How did Benjamin Netanyahu do in West Bank settlements?
Considering his party’s pro-settlement policies and the staunch pro-settlement positions of its leading Knesset members, you’d expect Netanyahu’s Likud-Beiteinu list to perform better among West Bank settlers than it did in Israel proper. It didn’t.
Surprising as it may be, overall, only 19 percent of the settlers’ vote went to Likud-Beiteinu, compared to 23 percent of the overall Israeli national vote, according to official Israeli data.
The settlers’ rejection of Netanyahu’s party is even more striking if you consider the voting patterns in national-religious “ideological” settlements, those whose residents were the chief pandering target of Prime Minister Netanyahu and his senior fellow travelers in the years and months that preceded the elections. Likud’s performance in such settlements was astonishingly poor: 8 percent in Beit El, 13 percent in Elon Moreh and Eli, 11 percent in Ofrah and Kedumim and as low as 5 percent in other, smaller ideological settlements.
The leaders of Israel’s largest party are now undoubtedly examining the voting trends among settlers, as they try to understand how Likud and Israel Beiteinu lost almost a quarter of their combined strength, deflating from 42 seats in the outgoing Knesset to 31 seats in the incoming Knesset. They are surely considering the price they paid for trying to appeal to the ideological settlers, a population that is perhaps 5 percent of the Israeli public, and an even smaller sliver of the Israeli electorate.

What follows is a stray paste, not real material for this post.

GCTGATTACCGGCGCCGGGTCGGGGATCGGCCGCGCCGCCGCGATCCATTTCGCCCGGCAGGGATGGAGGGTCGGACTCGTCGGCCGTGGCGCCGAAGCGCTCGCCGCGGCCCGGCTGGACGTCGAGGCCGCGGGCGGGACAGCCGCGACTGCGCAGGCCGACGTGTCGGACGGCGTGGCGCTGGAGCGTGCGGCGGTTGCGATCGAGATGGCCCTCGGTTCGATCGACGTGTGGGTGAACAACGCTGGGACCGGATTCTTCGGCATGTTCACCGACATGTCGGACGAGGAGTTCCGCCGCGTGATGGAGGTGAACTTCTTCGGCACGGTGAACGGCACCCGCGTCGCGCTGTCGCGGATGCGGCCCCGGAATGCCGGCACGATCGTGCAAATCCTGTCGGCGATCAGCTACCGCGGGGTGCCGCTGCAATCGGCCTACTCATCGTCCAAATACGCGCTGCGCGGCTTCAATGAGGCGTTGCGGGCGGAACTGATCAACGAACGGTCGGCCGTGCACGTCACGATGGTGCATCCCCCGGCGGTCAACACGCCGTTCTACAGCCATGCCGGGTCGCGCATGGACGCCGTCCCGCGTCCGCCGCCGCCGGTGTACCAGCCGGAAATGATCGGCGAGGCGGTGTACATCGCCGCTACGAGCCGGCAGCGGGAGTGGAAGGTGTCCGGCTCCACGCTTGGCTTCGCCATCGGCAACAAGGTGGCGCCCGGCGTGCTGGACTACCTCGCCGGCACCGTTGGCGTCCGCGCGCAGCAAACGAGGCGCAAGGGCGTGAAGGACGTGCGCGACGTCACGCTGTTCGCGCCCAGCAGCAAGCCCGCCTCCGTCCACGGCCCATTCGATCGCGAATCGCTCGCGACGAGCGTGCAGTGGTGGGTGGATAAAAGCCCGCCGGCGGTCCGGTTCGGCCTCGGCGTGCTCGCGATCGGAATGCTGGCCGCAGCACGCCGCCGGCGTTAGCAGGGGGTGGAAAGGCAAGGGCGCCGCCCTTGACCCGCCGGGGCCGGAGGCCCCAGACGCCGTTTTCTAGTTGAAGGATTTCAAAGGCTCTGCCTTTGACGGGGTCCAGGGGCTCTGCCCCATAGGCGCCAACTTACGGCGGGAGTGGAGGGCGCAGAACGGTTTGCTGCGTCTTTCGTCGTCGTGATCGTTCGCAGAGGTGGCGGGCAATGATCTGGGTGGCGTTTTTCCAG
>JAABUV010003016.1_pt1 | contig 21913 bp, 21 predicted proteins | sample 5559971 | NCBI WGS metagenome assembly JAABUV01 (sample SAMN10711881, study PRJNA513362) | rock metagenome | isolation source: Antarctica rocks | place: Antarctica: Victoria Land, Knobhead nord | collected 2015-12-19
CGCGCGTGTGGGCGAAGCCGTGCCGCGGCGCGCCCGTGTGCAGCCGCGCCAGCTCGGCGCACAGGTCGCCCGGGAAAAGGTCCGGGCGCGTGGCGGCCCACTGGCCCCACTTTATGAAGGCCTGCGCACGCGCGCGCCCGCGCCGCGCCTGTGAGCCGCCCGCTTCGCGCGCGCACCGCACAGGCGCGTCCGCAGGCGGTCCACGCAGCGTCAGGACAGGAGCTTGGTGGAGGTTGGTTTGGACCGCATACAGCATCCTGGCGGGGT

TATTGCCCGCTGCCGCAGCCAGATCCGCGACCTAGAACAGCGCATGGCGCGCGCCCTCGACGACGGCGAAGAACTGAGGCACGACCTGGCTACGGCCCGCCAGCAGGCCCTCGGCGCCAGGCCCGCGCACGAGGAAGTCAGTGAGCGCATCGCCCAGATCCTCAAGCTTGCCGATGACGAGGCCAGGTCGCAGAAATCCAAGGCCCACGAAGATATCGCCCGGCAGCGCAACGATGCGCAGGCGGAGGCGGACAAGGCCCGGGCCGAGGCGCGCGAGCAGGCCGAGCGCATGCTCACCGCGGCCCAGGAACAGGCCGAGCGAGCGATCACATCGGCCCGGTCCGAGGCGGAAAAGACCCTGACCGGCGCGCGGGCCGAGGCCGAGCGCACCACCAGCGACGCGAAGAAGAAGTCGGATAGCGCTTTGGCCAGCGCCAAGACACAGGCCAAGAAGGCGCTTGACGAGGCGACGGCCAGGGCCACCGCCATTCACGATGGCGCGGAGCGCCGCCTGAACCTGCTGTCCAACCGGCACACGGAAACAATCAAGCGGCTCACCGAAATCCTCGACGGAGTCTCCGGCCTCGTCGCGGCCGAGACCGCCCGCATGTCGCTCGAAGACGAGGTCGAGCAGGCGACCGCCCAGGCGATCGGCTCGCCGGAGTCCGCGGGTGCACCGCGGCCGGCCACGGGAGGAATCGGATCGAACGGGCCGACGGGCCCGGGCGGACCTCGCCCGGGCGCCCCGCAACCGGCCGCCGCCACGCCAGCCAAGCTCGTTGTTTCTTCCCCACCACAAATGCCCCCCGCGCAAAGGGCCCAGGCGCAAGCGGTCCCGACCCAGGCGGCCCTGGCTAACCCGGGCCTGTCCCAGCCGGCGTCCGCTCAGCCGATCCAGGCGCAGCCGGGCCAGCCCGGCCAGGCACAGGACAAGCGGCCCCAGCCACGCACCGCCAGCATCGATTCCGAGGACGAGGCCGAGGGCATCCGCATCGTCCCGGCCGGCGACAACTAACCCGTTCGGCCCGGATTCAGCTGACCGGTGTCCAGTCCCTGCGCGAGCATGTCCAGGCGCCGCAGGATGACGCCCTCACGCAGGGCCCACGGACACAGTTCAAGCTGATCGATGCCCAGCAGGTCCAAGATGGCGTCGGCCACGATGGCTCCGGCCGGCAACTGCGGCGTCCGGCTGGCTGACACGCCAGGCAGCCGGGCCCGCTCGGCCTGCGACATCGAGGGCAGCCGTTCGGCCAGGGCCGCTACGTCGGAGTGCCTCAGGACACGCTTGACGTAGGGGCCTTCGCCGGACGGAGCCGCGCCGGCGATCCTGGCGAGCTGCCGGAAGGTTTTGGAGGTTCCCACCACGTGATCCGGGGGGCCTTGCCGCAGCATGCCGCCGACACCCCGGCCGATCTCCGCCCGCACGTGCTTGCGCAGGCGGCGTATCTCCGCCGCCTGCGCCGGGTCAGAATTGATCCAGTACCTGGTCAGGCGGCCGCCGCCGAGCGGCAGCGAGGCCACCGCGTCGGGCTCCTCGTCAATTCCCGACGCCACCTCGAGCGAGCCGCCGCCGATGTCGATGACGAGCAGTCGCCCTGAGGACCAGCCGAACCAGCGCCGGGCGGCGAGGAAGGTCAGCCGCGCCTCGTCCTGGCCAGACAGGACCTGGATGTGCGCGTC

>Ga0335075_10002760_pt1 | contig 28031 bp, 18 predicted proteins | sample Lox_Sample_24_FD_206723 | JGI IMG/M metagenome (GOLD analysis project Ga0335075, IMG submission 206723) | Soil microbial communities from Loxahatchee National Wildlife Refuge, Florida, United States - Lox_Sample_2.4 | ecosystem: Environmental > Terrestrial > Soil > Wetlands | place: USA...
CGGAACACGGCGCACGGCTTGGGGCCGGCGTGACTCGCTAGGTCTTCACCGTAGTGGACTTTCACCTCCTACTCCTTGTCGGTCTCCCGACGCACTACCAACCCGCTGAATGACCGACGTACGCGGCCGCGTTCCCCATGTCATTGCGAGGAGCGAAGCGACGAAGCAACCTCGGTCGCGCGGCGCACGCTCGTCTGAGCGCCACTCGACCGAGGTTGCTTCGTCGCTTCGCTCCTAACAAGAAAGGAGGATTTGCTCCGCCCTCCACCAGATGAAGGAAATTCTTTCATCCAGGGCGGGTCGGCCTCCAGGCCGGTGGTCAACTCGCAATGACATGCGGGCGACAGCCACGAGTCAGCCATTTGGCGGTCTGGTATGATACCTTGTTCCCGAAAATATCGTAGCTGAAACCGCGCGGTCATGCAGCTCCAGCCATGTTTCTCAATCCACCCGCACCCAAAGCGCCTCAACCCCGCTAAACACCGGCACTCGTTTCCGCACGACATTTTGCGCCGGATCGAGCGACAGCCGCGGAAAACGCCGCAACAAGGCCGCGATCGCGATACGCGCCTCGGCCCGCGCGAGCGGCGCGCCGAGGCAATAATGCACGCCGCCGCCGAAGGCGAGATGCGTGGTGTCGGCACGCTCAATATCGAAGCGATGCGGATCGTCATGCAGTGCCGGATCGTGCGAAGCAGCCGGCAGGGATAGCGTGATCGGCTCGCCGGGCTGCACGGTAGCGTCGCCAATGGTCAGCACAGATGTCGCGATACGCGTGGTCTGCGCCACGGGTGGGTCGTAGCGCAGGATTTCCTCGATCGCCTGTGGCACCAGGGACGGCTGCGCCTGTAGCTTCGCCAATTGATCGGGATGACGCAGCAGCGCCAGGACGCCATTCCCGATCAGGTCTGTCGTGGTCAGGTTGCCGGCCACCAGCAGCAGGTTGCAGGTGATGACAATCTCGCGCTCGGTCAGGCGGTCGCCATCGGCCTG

Why a small sliver? Because according to the settlers’ own data, only about 45 percent of Israelis living in the West Bank (not including East Jerusalem) identify with the ideological national-religious hard core of the settlement movement. And because only 51 percent of the settlers are eligible to vote (a full half of this population is under 18), compared with an Israeli national eligibility rate of 72 percent. True, the turnout rate among the settlers is higher than the national average (around 80 percent compared to 67 percent nationally), but since the actual number of voters residing in the West Bank is so small, compared to the overall national number, that high turnout rate among settlers makes but a marginal difference.
So who did the settlers vote for? Well, the settler population is not monolithic. A distinction is usually made between the “ideological” settlers, those who chose to live across the Green Line to fulfill a biblically prescribed mission, and the “quality of life” settlers, who move to the West Bank in pursuit of cheaper housing. Most of the “ideological” settlers live in remote settlements, farther from the Green Line, while the others typically live closer to Israel, in so-called “settlement blocs,” which may be annexed to Israel in the context of an Israeli-Palestinian peace accord. The second category includes settlements that are largely secular and settlements that are largely or even exclusively ultra-Orthodox.